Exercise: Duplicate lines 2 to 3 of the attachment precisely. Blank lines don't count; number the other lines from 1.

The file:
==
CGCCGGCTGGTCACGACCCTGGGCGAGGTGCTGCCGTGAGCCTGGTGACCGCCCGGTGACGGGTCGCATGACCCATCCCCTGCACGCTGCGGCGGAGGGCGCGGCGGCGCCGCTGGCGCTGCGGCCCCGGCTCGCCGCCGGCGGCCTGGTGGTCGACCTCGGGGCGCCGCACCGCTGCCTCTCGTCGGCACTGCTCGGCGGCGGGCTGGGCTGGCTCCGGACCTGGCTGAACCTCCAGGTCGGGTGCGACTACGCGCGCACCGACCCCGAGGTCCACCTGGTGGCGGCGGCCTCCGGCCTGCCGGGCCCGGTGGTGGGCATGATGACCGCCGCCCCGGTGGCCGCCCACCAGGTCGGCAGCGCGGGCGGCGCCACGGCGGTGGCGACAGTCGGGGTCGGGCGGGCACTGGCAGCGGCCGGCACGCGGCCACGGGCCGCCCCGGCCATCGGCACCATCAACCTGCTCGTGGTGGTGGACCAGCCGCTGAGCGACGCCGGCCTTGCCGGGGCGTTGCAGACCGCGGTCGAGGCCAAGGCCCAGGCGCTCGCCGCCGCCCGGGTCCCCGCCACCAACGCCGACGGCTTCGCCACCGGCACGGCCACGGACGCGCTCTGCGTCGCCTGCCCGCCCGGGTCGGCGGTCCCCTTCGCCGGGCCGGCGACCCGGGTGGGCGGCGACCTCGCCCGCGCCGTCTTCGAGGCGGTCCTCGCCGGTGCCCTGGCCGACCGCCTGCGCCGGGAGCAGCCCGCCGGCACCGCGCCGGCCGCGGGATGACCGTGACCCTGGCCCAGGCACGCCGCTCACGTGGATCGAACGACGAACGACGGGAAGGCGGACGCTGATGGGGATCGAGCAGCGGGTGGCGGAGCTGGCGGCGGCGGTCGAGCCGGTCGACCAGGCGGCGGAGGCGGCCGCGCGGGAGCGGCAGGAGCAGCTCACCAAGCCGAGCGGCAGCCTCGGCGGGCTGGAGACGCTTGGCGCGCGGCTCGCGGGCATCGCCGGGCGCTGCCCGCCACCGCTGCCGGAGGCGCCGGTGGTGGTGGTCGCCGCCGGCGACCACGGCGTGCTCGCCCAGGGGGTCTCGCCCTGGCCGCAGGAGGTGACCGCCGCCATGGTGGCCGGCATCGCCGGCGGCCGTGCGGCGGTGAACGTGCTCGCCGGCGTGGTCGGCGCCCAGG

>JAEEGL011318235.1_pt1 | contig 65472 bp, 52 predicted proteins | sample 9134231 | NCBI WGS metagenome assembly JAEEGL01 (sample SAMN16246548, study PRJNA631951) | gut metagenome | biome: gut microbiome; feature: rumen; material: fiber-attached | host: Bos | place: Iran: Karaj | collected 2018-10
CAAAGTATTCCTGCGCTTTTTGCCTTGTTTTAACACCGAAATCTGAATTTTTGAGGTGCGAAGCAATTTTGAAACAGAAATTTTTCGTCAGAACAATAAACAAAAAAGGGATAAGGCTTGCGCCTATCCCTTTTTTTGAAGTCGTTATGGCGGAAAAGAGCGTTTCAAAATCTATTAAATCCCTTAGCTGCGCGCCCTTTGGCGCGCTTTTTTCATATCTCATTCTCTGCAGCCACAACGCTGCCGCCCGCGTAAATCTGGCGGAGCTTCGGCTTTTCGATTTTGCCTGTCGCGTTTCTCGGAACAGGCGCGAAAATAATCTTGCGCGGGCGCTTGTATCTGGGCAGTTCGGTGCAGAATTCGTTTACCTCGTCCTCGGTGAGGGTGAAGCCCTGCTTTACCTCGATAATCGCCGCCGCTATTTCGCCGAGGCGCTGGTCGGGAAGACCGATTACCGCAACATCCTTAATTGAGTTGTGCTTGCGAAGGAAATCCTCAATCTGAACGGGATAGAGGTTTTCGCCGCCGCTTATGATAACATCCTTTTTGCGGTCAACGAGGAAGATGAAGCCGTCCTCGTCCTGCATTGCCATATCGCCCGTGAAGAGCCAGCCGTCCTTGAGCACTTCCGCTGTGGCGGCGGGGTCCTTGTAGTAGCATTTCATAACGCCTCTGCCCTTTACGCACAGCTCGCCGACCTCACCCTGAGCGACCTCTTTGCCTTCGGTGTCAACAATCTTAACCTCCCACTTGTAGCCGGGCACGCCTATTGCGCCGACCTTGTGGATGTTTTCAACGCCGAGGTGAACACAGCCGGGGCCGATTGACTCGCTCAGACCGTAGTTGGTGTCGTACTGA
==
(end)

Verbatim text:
>JAEEGL011318235.1_pt1 | contig 65472 bp, 52 predicted proteins | sample 9134231 | NCBI WGS metagenome assembly JAEEGL01 (sample SAMN16246548, study PRJNA631951) | gut metagenome | biome: gut microbiome; feature: rumen; material: fiber-attached | host: Bos | place: Iran: Karaj | collected 2018-10
CAAAGTATTCCTGCGCTTTTTGCCTTGTTTTAACACCGAAATCTGAATTTTTGAGGTGCGAAGCAATTTTGAAACAGAAATTTTTCGTCAGAACAATAAACAAAAAAGGGATAAGGCTTGCGCCTATCCCTTTTTTTGAAGTCGTTATGGCGGAAAAGAGCGTTTCAAAATCTATTAAATCCCTTAGCTGCGCGCCCTTTGGCGCGCTTTTTTCATATCTCATTCTCTGCAGCCACAACGCTGCCGCCCGCGTAAATCTGGCGGAGCTTCGGCTTTTCGATTTTGCCTGTCGCGTTTCTCGGAACAGGCGCGAAAATAATCTTGCGCGGGCGCTTGTATCTGGGCAGTTCGGTGCAGAATTCGTTTACCTCGTCCTCGGTGAGGGTGAAGCCCTGCTTTACCTCGATAATCGCCGCCGCTATTTCGCCGAGGCGCTGGTCGGGAAGACCGATTACCGCAACATCCTTAATTGAGTTGTGCTTGCGAAGGAAATCCTCAATCTGAACGGGATAGAGGTTTTCGCCGCCGCTTATGATAACATCCTTTTTGCGGTCAACGAGGAAGATGAAGCCGTCCTCGTCCTGCATTGCCATATCGCCCGTGAAGAGCCAGCCGTCCTTGAGCACTTCCGCTGTGGCGGCGGGGTCCTTGTAGTAGCATTTCATAACGCCTCTGCCCTTTACGCACAGCTCGCCGACCTCACCCTGAGCGACCTCTTTGCCTTCGGTGTCAACAATCTTAACCTCCCACTTGTAGCCGGGCACGCCTATTGCGCCGACCTTGTGGATGTTTTCAACGCCGAGGTGAACACAGCCGGGGCCGATTGACTCGCTCAGACCGTAGTTGGTGTCGTACTGA